Among the narratives of late 19th– and early 20th-century shtetl life—the bitter and the sentimental, the fictional and the historical—Doba-Mera Medvedeva’s stands out. Her memoir is unusual not only because she was a woman, but because she was barely educated. While still a girl, she worked as a men’s tailor, moving from shop to shop, finding kindness on occasion and exploitation almost always. Her observations are detailed and sharp. Her ability to size up a situation helped her navigate a life that was constricted by poverty, revolution, and war.
The shtetl of Doba-Mera’s memoirs is Khotimsk, in the Klimovichi district of the Mogilev guberniia, now Belarus. It was a remote backwater, but ideas travel, and her father was a maskil, an adherent of the Jewish Enlightenment, who taught for a living and for a time included his daughter in the lessons. The death of his wife, Doba-Mera’s mother, was catastrophic. Two little boys were orphaned along with Doba-Mera. A stepmother, brought in to control the chaos, made it worse.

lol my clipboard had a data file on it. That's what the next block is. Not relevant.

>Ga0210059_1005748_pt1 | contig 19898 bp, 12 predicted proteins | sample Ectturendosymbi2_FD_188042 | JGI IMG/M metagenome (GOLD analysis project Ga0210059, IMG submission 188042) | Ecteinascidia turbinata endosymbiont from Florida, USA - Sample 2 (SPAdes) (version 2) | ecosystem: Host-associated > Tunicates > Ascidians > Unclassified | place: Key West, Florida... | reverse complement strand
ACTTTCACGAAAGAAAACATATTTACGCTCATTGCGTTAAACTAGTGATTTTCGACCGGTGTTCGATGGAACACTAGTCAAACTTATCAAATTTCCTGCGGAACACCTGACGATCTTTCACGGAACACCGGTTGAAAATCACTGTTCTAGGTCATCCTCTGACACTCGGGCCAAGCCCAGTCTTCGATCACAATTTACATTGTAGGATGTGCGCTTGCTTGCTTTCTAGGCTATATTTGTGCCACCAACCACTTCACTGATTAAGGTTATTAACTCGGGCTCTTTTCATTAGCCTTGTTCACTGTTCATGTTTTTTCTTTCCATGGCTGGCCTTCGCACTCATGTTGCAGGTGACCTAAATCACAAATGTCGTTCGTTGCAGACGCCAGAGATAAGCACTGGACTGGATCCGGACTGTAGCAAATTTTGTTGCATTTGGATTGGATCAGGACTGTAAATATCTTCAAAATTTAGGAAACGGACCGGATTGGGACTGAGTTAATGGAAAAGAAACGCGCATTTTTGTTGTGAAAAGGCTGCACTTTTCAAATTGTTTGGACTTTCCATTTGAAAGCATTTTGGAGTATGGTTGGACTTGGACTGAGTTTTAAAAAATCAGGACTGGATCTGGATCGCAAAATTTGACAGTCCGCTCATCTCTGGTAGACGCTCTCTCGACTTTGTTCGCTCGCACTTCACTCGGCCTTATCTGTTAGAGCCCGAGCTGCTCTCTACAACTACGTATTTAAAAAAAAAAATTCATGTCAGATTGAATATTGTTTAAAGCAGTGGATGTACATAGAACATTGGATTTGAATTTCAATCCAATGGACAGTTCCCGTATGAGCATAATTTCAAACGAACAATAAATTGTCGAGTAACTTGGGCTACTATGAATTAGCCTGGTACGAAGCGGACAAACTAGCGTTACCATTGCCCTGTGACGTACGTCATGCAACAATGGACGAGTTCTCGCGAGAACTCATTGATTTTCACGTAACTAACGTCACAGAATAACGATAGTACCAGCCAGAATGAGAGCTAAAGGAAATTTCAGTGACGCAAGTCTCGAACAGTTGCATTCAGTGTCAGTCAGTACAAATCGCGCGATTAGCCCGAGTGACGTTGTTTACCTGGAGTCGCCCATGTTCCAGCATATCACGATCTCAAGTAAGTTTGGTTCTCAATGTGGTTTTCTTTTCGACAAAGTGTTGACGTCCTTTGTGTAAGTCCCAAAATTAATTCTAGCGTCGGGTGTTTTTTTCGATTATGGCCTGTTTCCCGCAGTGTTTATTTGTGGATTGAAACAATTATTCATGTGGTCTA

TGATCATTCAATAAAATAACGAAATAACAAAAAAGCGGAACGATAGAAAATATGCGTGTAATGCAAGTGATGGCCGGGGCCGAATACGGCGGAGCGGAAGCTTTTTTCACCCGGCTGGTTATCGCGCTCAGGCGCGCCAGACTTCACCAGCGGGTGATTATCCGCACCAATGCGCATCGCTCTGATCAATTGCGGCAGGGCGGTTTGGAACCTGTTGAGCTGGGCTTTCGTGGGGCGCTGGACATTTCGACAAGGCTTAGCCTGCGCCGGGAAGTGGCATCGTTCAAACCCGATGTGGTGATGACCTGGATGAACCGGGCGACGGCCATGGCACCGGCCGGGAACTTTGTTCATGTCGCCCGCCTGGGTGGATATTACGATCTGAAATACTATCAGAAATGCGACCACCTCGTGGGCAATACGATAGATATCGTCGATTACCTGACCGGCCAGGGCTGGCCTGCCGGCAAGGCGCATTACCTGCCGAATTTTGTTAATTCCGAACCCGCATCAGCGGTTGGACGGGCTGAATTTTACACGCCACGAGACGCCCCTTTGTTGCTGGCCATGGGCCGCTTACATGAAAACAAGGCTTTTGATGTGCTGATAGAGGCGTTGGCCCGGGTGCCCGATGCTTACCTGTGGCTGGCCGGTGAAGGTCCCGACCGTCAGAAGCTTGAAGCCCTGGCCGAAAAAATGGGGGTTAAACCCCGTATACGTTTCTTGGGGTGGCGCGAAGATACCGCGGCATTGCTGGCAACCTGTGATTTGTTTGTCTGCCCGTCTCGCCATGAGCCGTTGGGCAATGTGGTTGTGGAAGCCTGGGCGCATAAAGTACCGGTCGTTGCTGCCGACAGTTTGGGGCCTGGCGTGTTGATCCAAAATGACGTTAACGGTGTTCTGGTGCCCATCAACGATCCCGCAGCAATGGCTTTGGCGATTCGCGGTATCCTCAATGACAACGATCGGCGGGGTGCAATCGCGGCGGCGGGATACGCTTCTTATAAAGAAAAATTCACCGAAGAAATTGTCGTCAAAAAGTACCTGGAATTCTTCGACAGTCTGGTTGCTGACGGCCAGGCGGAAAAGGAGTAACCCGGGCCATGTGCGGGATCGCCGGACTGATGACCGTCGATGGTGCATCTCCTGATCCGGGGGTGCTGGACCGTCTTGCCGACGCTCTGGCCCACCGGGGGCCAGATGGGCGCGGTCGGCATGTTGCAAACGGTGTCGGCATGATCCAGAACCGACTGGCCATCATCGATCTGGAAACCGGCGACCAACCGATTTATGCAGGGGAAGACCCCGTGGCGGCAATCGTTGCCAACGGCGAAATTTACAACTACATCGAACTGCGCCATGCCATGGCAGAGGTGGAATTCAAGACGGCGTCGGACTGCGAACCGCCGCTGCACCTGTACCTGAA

But a story of emotional and physical hardships is not the entirety of what she left us. When she sat down to write in the Soviet Union of the late 1930s, one of her main goals was descriptive, so her memoir answers many questions that other accounts slide by. How did loans work in a shtetl? How did a sick person without money get care at a hospital? How did a girl working at her sewing machine interact with her employer’s wife in the kitchen two steps away? Where did apprentices eat, how did they get tipped, and what did they do with the money? And finally—something described elsewhere, but always interesting—how did courtship unfold as parents lost authority? A writer without schooling, she created what anthropologist Clifford Geertz famously called call a “thick description”—a gift to scholars and readers.
Doba-Mera, born in 1892, began her handwritten notebooks when she was 47. Thinking of her Russian-speaking grandchildren, she wrote in that language, which she knew imperfectly, rather than her native Yiddish. After her death, the notebooks were passed on to a grandson, the Israeli historian Michael Beizer, who published them in a Russian journal. Our English translation, published under the title Daughter of the Shtetl: The Memoirs of Doba-Mera Medvedeva, from which the selections below are taken, ends in 1944.